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Posts Tagged ‘Modeh Ani’

The Siyum HaShas

Wednesday, August 8th, 2012

We doubt anyone attending last week’s massive Siyum HaShas at MetLife Stadium will forget anytime soon the breathtaking sight of more than ninety thousand people breaking out into dance and song in celebration of the Torah following the delivery of the siyum by Lakewood Rosh Yeshiva HaRav Malkiel Kotler. Or the chills they experienced as Cantor Yitzchok Meir Helfgott recited the Kel Moleh Rachamim prayer in honor of the victims of the Holocaust who died Al Kiddush Hashem. Or the inspiration they felt as tens of thousands of Jews prayed together as one. All were testimony to the centrality of Torah to Jewish identity, fealty to the Ribbono Shel Olam and submission to His Will.

In a very real sense, every day in the lives of countless Jews around the world is a testament to Torah and halacha – getting up in the morning with the Modeh Ani prayer and going to sleep at night with the Shema, putting on tallis and tefillin, davening, being scrupulous about kashrus and taharas hamishpachah, seeing to it that children are Torah-educated, striving to lead homes anchored in Torah and mitzvos.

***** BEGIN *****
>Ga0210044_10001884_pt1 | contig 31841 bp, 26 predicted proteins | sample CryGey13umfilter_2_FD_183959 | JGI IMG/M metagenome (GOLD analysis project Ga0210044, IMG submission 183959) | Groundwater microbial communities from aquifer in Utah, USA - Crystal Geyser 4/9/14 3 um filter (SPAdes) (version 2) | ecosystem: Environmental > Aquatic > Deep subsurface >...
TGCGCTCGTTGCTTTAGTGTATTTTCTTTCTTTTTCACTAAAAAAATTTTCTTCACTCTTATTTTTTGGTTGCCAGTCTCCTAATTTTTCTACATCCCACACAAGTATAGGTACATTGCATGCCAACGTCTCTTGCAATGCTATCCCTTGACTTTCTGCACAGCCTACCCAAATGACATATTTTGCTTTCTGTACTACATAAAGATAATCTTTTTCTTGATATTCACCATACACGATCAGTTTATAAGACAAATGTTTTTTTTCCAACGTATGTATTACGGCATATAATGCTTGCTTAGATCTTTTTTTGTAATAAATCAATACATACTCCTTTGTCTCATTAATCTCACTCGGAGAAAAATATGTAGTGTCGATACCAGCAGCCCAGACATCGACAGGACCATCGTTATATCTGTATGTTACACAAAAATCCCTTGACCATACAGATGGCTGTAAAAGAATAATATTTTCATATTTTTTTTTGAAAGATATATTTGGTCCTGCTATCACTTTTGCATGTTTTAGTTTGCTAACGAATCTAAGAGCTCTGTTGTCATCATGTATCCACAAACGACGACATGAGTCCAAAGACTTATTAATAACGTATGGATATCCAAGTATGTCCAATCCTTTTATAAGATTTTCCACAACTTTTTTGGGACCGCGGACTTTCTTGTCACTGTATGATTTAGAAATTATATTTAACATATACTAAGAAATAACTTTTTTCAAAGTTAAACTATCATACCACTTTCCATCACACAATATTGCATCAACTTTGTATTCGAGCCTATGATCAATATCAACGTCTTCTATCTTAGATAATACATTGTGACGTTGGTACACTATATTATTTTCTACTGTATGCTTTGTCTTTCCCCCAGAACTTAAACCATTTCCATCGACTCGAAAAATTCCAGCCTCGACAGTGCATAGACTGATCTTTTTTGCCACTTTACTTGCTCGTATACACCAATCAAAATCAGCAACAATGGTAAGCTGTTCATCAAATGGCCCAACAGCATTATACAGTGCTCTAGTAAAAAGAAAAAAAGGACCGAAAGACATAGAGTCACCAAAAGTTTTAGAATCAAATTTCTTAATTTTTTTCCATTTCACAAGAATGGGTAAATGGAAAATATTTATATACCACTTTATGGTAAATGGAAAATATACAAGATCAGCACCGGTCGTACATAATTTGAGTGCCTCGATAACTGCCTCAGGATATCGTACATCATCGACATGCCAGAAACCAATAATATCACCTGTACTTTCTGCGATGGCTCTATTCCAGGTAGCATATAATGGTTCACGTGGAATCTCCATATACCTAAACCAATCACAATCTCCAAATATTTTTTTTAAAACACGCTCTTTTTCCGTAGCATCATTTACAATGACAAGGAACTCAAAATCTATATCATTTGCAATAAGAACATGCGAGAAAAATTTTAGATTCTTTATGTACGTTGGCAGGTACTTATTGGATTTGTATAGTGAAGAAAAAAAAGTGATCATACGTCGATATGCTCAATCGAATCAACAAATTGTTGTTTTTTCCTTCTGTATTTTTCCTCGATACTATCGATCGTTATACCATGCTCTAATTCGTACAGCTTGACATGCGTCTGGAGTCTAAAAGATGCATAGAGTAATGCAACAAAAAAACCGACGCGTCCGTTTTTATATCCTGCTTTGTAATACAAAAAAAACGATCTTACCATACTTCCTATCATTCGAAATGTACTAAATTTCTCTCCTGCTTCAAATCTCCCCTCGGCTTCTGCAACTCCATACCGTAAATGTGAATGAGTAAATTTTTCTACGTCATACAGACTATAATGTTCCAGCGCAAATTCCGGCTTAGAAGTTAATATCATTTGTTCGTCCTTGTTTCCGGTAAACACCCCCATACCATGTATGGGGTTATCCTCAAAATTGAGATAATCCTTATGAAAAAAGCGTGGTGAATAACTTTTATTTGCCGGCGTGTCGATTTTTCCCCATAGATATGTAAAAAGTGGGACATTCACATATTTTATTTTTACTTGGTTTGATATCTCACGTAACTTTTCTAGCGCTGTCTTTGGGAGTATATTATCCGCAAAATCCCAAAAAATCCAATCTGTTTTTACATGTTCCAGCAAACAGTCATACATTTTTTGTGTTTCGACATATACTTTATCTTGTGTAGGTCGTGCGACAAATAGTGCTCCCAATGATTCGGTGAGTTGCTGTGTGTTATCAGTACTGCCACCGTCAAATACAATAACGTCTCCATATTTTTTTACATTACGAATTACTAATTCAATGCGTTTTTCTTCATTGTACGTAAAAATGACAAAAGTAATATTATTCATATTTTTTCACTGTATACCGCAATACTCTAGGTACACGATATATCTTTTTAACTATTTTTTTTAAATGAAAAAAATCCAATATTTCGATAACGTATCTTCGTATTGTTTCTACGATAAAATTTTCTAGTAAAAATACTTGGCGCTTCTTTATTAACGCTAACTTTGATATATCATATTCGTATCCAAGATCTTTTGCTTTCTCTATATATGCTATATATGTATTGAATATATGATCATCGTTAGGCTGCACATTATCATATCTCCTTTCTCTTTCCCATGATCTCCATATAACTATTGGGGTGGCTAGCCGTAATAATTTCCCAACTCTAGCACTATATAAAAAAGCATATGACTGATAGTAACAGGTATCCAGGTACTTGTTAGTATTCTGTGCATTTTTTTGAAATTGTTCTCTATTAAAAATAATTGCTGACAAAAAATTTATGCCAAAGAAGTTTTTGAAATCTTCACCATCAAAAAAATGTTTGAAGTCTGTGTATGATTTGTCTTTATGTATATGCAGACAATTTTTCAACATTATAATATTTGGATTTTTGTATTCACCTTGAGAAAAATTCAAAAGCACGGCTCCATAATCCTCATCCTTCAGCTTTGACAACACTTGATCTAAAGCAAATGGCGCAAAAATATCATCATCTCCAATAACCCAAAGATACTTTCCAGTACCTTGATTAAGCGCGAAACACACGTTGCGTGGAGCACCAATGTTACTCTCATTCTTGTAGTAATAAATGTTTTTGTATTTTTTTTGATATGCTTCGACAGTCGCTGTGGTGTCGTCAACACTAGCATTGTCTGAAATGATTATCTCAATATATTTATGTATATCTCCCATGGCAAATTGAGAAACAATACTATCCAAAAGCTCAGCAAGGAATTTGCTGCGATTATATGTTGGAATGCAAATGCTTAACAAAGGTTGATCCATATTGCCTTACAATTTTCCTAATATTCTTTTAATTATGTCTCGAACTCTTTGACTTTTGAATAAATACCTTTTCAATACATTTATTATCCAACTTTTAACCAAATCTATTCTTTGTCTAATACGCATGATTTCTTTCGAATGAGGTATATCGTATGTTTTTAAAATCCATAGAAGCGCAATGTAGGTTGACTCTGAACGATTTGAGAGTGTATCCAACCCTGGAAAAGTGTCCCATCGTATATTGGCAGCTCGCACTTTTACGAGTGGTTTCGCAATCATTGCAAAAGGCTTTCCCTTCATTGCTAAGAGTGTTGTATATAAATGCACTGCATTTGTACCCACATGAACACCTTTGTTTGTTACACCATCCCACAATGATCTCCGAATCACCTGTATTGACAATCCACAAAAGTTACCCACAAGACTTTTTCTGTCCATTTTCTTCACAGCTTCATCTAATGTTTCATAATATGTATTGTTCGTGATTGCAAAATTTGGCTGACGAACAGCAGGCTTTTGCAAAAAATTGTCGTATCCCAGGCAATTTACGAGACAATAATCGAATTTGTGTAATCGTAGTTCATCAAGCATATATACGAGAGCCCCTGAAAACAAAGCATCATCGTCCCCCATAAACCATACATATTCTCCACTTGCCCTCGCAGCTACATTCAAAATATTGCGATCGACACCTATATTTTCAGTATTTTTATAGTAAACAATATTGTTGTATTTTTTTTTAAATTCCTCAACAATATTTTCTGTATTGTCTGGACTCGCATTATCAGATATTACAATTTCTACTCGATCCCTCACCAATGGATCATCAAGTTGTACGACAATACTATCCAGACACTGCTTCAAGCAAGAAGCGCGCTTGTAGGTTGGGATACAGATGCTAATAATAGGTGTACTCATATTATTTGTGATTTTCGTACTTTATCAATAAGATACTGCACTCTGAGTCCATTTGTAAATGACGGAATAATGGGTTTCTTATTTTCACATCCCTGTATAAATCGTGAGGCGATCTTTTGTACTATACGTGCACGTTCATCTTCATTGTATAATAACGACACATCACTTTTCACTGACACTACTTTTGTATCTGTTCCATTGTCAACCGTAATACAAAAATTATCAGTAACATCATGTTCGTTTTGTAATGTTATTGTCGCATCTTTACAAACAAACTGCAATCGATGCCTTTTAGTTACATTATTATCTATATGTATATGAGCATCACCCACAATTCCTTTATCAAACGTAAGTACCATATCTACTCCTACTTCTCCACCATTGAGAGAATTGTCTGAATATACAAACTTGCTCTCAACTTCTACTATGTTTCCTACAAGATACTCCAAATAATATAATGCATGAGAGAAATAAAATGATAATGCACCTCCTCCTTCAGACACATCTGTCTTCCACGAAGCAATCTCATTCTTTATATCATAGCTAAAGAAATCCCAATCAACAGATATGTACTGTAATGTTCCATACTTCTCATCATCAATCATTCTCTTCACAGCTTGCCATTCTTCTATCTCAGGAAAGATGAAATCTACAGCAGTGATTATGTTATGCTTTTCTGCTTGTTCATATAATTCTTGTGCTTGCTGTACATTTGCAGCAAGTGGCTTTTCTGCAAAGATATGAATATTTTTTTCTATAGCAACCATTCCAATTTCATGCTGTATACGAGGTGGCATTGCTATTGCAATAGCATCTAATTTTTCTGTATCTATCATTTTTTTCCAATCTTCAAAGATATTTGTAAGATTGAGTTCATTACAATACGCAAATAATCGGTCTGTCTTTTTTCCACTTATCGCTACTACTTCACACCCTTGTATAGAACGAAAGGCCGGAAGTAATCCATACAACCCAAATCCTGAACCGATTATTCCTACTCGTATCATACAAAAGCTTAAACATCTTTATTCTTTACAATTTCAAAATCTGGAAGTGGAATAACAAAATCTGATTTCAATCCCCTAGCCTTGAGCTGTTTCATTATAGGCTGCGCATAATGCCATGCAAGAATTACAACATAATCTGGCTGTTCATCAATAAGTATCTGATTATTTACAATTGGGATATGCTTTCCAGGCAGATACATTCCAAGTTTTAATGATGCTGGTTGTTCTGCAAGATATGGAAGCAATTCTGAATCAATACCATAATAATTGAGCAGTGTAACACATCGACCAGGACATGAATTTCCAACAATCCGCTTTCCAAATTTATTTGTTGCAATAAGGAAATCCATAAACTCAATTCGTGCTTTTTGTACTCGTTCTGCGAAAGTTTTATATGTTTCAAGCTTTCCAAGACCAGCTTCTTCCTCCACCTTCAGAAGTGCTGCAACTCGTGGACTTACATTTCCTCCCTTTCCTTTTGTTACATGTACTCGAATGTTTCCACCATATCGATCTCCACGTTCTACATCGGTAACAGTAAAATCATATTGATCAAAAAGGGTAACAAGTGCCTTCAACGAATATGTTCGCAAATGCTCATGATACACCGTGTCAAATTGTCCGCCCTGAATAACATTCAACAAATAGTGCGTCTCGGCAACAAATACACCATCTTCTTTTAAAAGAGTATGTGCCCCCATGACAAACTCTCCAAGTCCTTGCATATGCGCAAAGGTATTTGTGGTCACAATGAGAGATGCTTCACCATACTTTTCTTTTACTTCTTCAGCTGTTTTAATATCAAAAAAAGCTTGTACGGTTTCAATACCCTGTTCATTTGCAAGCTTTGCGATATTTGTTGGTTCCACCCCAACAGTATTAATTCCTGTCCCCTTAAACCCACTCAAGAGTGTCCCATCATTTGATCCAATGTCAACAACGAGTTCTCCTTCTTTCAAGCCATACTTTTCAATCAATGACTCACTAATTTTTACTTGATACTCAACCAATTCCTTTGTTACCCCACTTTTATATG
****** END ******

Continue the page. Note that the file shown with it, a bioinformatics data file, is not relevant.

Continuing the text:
But last week there was an added dimension. Jews around the world publicly declared the centrality of Torah to Jewish identity and as that which connects Jews everywhere. They celebrated the study of the entire Talmud by thousands almost as one from one end of the world to the other. The texts were the same. The methodology was the same. The commitment was the same. Even the singsong cadences were often the same.

And virtually the entire world was focused on the proceedings at MetLife Stadium. The secular media seemed fascinated with the notion that in an age of high-tech gadgetry and spectacular scientific breakthroughs, grown men had committed themselves to building every day of their lives around the study of ancient texts while still more than holding their own with the rest of the world.

From this perspective, Agudath Israel of America’s monumental undertaking in organizing the MetLife Siyum HaShas was nothing less than a historic contribution to the Jewish people and deserves the gratitude of all Jews. We believe the event inspired Orthodox Jews in America to a greater participation in the new Daf HaYomi cycle, to a deeper camaraderie with their fellow Jews, and to walk with even greater pride as the world came to know more about what we truly are about.

Modeh Ani – A Prayer of Thanks

Wednesday, August 17th, 2011

Dear Readers: Everywhere you turn, it seems that people are beset with so many problems and worries; some are financial in nature, some revolve around social issues like shidduchim and marriage, some involve setbacks and losses, and the non-actualization of the vision we had of how the days of our lives would play out.